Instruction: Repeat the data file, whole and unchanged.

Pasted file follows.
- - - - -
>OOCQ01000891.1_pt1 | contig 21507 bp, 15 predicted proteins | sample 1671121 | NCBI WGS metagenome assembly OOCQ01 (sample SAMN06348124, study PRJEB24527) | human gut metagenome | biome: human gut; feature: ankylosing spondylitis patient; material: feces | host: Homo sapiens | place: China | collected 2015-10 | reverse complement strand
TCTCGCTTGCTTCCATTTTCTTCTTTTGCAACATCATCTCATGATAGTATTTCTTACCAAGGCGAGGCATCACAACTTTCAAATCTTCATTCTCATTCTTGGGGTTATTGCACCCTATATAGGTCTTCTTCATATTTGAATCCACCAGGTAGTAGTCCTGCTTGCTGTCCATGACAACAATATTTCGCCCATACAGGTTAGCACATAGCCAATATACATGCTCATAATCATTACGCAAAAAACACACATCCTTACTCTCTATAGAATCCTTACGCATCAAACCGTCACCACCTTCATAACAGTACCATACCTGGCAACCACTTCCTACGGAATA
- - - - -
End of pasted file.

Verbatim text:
>OOCQ01000891.1_pt1 | contig 21507 bp, 15 predicted proteins | sample 1671121 | NCBI WGS metagenome assembly OOCQ01 (sample SAMN06348124, study PRJEB24527) | human gut metagenome | biome: human gut; feature: ankylosing spondylitis patient; material: feces | host: Homo sapiens | place: China | collected 2015-10 | reverse complement strand
TCTCGCTTGCTTCCATTTTCTTCTTTTGCAACATCATCTCATGATAGTATTTCTTACCAAGGCGAGGCATCACAACTTTCAAATCTTCATTCTCATTCTTGGGGTTATTGCACCCTATATAGGTCTTCTTCATATTTGAATCCACCAGGTAGTAGTCCTGCTTGCTGTCCATGACAACAATATTTCGCCCATACAGGTTAGCACATAGCCAATATACATGCTCATAATCATTACGCAAAAAACACACATCCTTACTCTCTATAGAATCCTTACGCATCAAACCGTCACCACCTTCATAACAGTACCATACCTGGCAACCACTTCCTACGGAATA